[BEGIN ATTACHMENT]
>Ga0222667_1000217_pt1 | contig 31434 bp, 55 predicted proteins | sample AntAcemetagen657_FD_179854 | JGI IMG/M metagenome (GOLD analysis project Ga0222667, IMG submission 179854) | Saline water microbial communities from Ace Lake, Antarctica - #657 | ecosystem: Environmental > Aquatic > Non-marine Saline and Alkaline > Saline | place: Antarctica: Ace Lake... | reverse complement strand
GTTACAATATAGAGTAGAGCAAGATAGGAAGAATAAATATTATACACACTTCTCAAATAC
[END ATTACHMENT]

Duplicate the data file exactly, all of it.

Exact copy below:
>Ga0222667_1000217_pt1 | contig 31434 bp, 55 predicted proteins | sample AntAcemetagen657_FD_179854 | JGI IMG/M metagenome (GOLD analysis project Ga0222667, IMG submission 179854) | Saline water microbial communities from Ace Lake, Antarctica - #657 | ecosystem: Environmental > Aquatic > Non-marine Saline and Alkaline > Saline | place: Antarctica: Ace Lake... | reverse complement strand
GTTACAATATAGAGTAGAGCAAGATAGGAAGAATAAATATTATACACACTTCTCAAATAC